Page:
This study aimed to compare the incidence and mortality of ST-segment elevation myocardial infarction (STEMI) across the 3 main ethnic groups in Singapore, determine if there is any improvement in trends over the years and postulate the reasons underlying the ethnic disparity. Materials and Methods: This study consisted of 16,983 consecutive STEMI patients who sought treatment from all public hospitals in Singapore from 2007 to 2014. Results: Compared to the Chinese (58 per 100,000 population in 2014), higher STEMI incidence rate was consistently observed in the Malays (114 per 100,000 population) and Indians (126 per 100,000 population). While the incidence rate for the Chinese and Indians remained relatively stable over the years, the incidence rate for the Malays rose slightly. Relative to the Indians (30-day and 1-year all-cause mortality at 9% and 13%, respectively, in 2014), higher 30-day and 1-year all-cause mortality rates were observed in the Chinese (15% and 21%) and Malays (13% and 18%). Besides the Malays having higher adjusted 1-year all-cause mortality, all other ethnic disparities in 30-day and 1-year mortality risk were attenuated after adjusting for demographics, comorbidities and primary percutaneous coronary intervention. Conclusion: It is important to continuously evaluate the effectiveness of existing programmes and practices as the aetiology of STEMI evolves with time, and to strike a balance between prevention and management efforts as well as between improving the outcome of “poorer” and “better” STEMI survivors with finite resources.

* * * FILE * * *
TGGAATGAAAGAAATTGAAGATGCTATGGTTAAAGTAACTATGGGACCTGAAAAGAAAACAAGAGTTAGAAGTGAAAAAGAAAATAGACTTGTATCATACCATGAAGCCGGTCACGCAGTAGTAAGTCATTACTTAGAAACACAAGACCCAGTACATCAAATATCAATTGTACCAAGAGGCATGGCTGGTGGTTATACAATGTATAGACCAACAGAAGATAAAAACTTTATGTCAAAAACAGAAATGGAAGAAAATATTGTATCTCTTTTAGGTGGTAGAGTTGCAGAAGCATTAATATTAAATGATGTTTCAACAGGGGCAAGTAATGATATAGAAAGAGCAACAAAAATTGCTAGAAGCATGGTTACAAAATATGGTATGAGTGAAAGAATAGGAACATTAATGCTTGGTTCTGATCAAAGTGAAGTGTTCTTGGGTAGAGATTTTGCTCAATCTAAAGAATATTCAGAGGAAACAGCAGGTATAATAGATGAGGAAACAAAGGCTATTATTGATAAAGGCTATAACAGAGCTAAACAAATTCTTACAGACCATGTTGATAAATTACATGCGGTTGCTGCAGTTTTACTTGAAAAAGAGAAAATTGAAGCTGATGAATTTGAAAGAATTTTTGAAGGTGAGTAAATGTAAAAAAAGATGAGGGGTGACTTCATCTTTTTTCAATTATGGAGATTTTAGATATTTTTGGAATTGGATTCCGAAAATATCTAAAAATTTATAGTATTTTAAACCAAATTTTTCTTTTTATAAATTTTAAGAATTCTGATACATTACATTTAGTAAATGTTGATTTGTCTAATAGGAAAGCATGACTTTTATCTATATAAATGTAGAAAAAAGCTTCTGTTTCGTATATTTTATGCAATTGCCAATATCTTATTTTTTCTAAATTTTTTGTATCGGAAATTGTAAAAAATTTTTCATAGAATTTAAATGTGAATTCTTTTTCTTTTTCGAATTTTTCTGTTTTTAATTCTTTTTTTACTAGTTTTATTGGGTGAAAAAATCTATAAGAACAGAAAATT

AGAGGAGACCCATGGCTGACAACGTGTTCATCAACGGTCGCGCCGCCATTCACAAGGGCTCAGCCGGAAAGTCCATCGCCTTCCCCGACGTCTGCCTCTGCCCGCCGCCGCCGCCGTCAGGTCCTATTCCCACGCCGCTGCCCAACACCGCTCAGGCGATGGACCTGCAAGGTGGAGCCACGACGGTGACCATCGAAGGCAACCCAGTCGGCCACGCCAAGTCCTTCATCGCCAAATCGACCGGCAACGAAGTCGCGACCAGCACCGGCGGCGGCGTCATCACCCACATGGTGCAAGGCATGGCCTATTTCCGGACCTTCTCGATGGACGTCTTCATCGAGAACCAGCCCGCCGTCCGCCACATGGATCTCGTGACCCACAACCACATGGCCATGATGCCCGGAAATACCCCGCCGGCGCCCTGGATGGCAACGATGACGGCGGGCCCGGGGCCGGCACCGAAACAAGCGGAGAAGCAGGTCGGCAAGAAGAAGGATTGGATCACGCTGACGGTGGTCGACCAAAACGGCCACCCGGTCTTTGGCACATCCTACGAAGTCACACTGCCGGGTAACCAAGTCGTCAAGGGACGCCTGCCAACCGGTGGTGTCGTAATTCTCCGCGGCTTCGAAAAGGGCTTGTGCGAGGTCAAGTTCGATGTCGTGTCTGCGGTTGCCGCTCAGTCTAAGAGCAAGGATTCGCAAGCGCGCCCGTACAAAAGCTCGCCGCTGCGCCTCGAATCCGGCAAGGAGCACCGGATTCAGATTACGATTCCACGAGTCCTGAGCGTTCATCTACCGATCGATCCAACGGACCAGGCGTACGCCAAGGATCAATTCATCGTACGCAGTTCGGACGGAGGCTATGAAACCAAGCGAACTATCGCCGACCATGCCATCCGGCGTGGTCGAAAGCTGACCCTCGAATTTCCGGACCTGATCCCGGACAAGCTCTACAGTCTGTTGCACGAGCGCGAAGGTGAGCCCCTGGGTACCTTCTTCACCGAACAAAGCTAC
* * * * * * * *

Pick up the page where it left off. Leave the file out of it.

Ischaemic heart disease (IHD) is the world’s leading cause
of death and is responsible for more than 8 million deaths
each year.1 Mirroring global trends, IHD has been among
the top 3 causes of death for Singapore residents in recent
years.2 With Singapore’s ageing population, coupled with
the high prevalence of cardiovascular (CV) risk factors
in the community,3 the incidence and mortality of acute
myocardial infarction (AMI) are expected to rise in future.
Hence, it is imperative to identify at-risk subpopulations
so that targeted prevention and management programmes
can be implemented to improve outcomes.
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